On December 31, 2025, will the Hutter prize record be above 8.85?
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The Hutter Prize is a prize run by researcher Marcus Hutter (currently employed by DeepMind) since 2006.

The current record is 8.76. In order to qualify as an improvement, the next successful submission must achieve at least 8.85. So the question is really asking, "Will there be a new winning entry to the Hutter Prize by December 31, 2025?".

Since 2017, there has been about 1 entry every 2 years, and the latest entry is on 16.Jul 2023. So naively drawing a straight line, we should expect that the next entry should arrive by the end of 2025.

Marcus Hutter is most famous for writing a textbook on Universal AI based on his theory of AGI, the AIXI model. Basically, the AIXI model is a predictor that predicts incoming data using algorithmic information theory. Since prediction and compression are equivalent, Marcus Hutter is very invested in progress in compression as a concrete predictor of progress towards AGI.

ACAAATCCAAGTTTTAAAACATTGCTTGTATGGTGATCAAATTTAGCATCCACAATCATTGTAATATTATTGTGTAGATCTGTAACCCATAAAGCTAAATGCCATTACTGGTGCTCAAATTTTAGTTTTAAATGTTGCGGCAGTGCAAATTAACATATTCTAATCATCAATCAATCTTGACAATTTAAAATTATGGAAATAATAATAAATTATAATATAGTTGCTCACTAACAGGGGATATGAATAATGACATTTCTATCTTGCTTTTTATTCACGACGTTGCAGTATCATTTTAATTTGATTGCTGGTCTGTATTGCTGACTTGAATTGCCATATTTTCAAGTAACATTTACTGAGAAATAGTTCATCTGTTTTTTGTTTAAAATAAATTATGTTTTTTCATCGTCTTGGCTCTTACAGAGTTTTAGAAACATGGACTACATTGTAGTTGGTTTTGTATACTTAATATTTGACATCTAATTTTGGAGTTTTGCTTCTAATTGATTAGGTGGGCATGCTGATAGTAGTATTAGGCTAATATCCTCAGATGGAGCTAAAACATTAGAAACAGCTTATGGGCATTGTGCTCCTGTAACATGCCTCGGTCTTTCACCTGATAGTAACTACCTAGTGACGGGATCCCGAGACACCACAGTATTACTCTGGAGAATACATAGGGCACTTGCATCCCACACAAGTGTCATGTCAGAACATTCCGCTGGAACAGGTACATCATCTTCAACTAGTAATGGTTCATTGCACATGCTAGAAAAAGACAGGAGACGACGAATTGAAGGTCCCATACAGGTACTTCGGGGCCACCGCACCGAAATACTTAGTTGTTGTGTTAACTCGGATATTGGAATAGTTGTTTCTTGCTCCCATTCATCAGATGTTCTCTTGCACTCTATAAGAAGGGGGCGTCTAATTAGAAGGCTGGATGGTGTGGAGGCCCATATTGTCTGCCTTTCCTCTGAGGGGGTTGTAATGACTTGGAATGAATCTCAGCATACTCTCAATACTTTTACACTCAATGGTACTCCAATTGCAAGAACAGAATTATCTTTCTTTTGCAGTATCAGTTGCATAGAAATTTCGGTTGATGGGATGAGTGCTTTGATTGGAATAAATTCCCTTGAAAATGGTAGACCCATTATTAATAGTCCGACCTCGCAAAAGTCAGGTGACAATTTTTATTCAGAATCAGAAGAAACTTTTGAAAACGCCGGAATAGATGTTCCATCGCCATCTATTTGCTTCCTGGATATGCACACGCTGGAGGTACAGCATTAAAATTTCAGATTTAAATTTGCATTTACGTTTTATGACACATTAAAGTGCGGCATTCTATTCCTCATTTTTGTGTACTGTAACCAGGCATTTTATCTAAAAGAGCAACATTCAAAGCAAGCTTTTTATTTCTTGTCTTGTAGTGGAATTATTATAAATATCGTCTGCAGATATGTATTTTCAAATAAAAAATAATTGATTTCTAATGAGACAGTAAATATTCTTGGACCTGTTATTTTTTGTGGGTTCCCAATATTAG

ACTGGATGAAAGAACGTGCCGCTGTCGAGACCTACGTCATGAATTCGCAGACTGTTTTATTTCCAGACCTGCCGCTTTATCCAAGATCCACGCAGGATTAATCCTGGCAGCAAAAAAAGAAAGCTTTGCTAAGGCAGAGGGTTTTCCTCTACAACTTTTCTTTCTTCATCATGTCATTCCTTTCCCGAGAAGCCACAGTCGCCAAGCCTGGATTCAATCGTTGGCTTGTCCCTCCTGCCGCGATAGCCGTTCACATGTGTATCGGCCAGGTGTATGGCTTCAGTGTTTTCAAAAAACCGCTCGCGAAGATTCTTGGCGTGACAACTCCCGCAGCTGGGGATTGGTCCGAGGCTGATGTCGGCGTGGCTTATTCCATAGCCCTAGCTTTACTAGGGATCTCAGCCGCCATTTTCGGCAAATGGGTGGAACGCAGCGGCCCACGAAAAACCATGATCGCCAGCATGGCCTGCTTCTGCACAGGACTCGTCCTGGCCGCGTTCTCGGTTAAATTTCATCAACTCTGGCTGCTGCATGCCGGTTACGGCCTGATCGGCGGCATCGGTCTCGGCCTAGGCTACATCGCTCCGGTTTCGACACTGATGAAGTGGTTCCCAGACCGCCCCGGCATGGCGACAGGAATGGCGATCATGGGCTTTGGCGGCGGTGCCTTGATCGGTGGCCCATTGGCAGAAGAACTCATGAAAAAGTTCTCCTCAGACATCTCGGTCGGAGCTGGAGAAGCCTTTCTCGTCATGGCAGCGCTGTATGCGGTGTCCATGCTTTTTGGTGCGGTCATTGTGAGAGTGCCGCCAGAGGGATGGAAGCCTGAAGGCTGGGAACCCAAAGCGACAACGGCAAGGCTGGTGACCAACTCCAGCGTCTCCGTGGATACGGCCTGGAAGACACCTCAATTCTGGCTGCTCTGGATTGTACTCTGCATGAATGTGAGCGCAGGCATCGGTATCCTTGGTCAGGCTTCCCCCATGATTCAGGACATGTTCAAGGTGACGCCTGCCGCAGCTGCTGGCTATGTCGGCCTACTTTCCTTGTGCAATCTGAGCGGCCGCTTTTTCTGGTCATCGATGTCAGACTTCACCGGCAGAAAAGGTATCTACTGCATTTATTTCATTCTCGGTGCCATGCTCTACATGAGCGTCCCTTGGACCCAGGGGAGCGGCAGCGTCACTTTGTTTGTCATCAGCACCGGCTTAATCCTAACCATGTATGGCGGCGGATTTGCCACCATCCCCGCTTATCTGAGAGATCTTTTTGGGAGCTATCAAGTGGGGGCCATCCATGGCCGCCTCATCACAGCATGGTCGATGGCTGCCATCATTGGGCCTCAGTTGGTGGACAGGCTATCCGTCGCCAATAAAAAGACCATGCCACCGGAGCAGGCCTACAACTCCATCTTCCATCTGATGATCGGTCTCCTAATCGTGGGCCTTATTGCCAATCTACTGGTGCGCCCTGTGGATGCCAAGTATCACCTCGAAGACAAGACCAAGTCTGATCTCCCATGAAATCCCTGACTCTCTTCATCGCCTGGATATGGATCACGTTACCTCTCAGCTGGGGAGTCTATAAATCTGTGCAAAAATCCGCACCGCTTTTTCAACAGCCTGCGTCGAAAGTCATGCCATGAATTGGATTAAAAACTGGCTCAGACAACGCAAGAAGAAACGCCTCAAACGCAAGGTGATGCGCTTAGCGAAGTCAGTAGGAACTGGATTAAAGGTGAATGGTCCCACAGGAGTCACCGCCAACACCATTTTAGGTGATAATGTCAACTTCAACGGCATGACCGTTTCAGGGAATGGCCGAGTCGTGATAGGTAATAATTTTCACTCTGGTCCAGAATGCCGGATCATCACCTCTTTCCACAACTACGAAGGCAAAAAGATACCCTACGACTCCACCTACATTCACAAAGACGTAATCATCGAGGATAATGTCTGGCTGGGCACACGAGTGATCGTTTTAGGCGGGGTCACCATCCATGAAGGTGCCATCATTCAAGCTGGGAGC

Since compression of a corpus is equivalent to pushing down the perplexity loss on the corpus, this is related to the use of perplexity loss in language modeling.


That's all the background information I would add. Now I will just quote him on what the prize is about and how it works. More QnA found on his website.

Why the prize?

The contest is motivated by the fact that compression ratios can be regarded as intelligence measures. Wikipedia is an extensive snapshot of Human Knowledge. If you can compress the first 1GB of Wikipedia better than your predecessors, your (de)compressor likely has to be smart(er). The intention of this prize is to encourage development of intelligent compressors/programs as a path to AGI.

How does the prize work?

If your compressor compresses the 1GB [10^9 bytes] file enwik9 x% better than the current record, you'll receive x% of the prize [currently at 500k euros].

Why not use Perplexity?

essentially an exponentiated compression ratio... That is, Perplexity per-se as a performance measure is fine. The problem is that it is usually applied to a test set and the size of the language model itself is ignored. Online compression would be most appropriate for large models.


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